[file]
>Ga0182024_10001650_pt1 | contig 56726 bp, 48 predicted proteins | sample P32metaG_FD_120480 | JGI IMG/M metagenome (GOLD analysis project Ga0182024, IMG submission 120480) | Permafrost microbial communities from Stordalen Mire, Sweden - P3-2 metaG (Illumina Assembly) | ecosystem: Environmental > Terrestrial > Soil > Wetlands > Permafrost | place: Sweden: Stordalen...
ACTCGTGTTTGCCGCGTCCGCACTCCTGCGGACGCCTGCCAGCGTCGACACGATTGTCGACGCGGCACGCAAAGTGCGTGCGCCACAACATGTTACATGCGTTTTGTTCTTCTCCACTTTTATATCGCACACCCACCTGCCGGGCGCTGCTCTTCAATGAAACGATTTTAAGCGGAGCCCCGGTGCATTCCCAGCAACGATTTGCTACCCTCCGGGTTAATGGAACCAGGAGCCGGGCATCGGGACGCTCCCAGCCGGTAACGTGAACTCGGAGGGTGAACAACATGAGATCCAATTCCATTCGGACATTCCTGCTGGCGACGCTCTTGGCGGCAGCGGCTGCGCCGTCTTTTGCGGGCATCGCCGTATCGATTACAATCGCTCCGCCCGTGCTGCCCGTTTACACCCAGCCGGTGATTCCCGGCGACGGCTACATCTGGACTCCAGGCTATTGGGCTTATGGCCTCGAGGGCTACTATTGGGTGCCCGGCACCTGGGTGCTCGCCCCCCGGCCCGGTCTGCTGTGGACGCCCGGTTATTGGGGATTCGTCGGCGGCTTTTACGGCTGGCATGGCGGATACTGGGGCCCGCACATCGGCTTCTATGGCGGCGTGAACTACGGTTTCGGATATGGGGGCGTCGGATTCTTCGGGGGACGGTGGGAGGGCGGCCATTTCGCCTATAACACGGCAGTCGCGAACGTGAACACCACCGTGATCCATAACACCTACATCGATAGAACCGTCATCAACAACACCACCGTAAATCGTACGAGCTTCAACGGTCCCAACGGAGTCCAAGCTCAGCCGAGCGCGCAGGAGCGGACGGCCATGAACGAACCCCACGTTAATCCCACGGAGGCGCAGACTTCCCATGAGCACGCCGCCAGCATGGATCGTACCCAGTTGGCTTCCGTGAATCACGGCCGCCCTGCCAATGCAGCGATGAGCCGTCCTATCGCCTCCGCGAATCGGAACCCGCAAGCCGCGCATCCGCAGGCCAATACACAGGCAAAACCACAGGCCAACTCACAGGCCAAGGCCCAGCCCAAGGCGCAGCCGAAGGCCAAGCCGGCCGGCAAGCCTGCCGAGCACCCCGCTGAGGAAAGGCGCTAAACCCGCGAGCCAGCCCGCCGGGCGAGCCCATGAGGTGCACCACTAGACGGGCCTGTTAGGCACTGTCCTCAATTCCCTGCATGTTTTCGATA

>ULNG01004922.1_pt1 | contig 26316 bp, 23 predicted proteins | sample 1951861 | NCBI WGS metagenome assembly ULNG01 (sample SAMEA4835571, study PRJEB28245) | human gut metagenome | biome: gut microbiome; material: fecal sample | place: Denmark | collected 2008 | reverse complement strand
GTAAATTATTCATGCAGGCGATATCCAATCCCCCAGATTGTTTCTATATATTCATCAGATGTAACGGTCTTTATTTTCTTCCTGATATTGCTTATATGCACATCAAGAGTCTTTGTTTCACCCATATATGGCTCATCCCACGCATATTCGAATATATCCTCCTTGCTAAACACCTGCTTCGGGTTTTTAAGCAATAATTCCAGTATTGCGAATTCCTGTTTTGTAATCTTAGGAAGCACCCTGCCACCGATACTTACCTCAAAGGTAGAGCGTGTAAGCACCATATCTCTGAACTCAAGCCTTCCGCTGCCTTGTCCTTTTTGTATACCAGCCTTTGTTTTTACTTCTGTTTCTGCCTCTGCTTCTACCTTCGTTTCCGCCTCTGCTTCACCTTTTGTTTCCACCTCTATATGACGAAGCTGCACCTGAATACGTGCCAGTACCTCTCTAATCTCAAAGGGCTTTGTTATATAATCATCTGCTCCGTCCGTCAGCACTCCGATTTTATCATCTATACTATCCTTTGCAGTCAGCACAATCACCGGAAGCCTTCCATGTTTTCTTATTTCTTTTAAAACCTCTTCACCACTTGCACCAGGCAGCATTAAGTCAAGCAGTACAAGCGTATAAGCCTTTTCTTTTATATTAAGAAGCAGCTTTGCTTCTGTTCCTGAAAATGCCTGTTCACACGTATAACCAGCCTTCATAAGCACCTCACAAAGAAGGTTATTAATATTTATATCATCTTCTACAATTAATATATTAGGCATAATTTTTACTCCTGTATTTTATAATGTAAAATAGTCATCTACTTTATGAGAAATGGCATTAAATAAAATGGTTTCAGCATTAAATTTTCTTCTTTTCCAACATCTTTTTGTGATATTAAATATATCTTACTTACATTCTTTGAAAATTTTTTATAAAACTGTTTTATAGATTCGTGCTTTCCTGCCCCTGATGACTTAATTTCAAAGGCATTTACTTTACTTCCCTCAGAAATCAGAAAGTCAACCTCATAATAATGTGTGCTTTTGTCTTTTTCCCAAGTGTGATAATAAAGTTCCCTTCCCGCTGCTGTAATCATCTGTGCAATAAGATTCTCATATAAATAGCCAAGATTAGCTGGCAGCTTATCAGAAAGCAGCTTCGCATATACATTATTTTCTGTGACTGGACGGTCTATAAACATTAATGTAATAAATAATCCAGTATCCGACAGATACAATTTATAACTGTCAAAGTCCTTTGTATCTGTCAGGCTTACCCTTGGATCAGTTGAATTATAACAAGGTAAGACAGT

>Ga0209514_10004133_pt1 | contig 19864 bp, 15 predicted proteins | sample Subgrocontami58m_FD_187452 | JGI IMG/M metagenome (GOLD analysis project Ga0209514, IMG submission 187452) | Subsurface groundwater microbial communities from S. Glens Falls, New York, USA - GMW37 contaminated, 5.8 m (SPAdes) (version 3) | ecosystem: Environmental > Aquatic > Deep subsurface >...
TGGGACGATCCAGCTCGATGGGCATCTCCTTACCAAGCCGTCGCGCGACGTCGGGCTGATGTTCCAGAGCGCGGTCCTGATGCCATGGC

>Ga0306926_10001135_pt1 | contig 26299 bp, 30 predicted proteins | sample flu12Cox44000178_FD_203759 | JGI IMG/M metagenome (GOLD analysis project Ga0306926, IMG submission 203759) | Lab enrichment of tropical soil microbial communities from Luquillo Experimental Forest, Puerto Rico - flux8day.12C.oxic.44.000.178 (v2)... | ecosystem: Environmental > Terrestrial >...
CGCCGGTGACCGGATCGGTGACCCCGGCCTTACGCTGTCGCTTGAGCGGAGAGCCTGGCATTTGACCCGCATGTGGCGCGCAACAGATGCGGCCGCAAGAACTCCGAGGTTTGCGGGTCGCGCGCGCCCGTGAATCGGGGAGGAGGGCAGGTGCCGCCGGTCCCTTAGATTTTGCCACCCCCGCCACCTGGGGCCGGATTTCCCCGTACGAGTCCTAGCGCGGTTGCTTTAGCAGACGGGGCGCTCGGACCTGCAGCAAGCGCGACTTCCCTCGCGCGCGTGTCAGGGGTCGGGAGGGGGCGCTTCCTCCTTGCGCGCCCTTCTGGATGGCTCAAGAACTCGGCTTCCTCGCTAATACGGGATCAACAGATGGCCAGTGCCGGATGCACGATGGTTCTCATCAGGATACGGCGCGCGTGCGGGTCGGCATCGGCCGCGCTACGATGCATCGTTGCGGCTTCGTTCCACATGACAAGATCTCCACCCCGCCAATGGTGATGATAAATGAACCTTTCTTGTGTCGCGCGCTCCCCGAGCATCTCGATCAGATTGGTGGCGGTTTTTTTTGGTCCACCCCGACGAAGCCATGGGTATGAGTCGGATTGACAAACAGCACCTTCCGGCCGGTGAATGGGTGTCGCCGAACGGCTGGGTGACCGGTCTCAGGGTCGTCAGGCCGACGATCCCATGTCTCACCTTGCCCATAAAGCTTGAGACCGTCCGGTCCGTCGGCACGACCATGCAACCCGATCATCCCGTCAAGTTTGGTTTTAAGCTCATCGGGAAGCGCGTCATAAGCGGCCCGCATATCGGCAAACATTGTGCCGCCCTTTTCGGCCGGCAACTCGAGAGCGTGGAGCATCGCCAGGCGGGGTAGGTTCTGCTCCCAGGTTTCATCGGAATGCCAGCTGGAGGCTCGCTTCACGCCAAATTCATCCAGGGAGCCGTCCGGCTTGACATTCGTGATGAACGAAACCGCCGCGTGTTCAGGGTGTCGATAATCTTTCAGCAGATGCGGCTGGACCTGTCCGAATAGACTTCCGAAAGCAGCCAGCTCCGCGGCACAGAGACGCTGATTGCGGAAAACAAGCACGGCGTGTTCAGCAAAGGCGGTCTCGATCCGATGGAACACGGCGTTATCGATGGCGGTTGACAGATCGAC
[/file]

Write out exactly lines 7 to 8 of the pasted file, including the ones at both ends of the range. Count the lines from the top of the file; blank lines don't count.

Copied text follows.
>Ga0306926_10001135_pt1 | contig 26299 bp, 30 predicted proteins | sample flu12Cox44000178_FD_203759 | JGI IMG/M metagenome (GOLD analysis project Ga0306926, IMG submission 203759) | Lab enrichment of tropical soil microbial communities from Luquillo Experimental Forest, Puerto Rico - flux8day.12C.oxic.44.000.178 (v2)... | ecosystem: Environmental > Terrestrial >...
CGCCGGTGACCGGATCGGTGACCCCGGCCTTACGCTGTCGCTTGAGCGGAGAGCCTGGCATTTGACCCGCATGTGGCGCGCAACAGATGCGGCCGCAAGAACTCCGAGGTTTGCGGGTCGCGCGCGCCCGTGAATCGGGGAGGAGGGCAGGTGCCGCCGGTCCCTTAGATTTTGCCACCCCCGCCACCTGGGGCCGGATTTCCCCGTACGAGTCCTAGCGCGGTTGCTTTAGCAGACGGGGCGCTCGGACCTGCAGCAAGCGCGACTTCCCTCGCGCGCGTGTCAGGGGTCGGGAGGGGGCGCTTCCTCCTTGCGCGCCCTTCTGGATGGCTCAAGAACTCGGCTTCCTCGCTAATACGGGATCAACAGATGGCCAGTGCCGGATGCACGATGGTTCTCATCAGGATACGGCGCGCGTGCGGGTCGGCATCGGCCGCGCTACGATGCATCGTTGCGGCTTCGTTCCACATGACAAGATCTCCACCCCGCCAATGGTGATGATAAATGAACCTTTCTTGTGTCGCGCGCTCCCCGAGCATCTCGATCAGATTGGTGGCGGTTTTTTTTGGTCCACCCCGACGAAGCCATGGGTATGAGTCGGATTGACAAACAGCACCTTCCGGCCGGTGAATGGGTGTCGCCGAACGGCTGGGTGACCGGTCTCAGGGTCGTCAGGCCGACGATCCCATGTCTCACCTTGCCCATAAAGCTTGAGACCGTCCGGTCCGTCGGCACGACCATGCAACCCGATCATCCCGTCAAGTTTGGTTTTAAGCTCATCGGGAAGCGCGTCATAAGCGGCCCGCATATCGGCAAACATTGTGCCGCCCTTTTCGGCCGGCAACTCGAGAGCGTGGAGCATCGCCAGGCGGGGTAGGTTCTGCTCCCAGGTTTCATCGGAATGCCAGCTGGAGGCTCGCTTCACGCCAAATTCATCCAGGGAGCCGTCCGGCTTGACATTCGTGATGAACGAAACCGCCGCGTGTTCAGGGTGTCGATAATCTTTCAGCAGATGCGGCTGGACCTGTCCGAATAGACTTCCGAAAGCAGCCAGCTCCGCGGCACAGAGACGCTGATTGCGGAAAACAAGCACGGCGTGTTCAGCAAAGGCGGTCTCGATCCGATGGAACACGGCGTTATCGATGGCGGTTGACAGATCGAC